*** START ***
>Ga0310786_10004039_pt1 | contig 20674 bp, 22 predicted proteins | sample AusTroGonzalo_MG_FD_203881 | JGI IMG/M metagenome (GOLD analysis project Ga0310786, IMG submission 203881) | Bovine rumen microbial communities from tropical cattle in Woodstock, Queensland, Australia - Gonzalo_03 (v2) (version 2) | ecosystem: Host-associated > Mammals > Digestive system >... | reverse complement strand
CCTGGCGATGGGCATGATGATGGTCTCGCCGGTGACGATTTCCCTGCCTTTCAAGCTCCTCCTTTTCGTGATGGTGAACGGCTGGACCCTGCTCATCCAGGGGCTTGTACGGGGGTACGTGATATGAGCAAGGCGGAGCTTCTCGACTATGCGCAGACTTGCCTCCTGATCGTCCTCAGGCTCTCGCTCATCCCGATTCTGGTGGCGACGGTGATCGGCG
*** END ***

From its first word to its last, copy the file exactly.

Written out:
>Ga0310786_10004039_pt1 | contig 20674 bp, 22 predicted proteins | sample AusTroGonzalo_MG_FD_203881 | JGI IMG/M metagenome (GOLD analysis project Ga0310786, IMG submission 203881) | Bovine rumen microbial communities from tropical cattle in Woodstock, Queensland, Australia - Gonzalo_03 (v2) (version 2) | ecosystem: Host-associated > Mammals > Digestive system >... | reverse complement strand
CCTGGCGATGGGCATGATGATGGTCTCGCCGGTGACGATTTCCCTGCCTTTCAAGCTCCTCCTTTTCGTGATGGTGAACGGCTGGACCCTGCTCATCCAGGGGCTTGTACGGGGGTACGTGATATGAGCAAGGCGGAGCTTCTCGACTATGCGCAGACTTGCCTCCTGATCGTCCTCAGGCTCTCGCTCATCCCGATTCTGGTGGCGACGGTGATCGGCG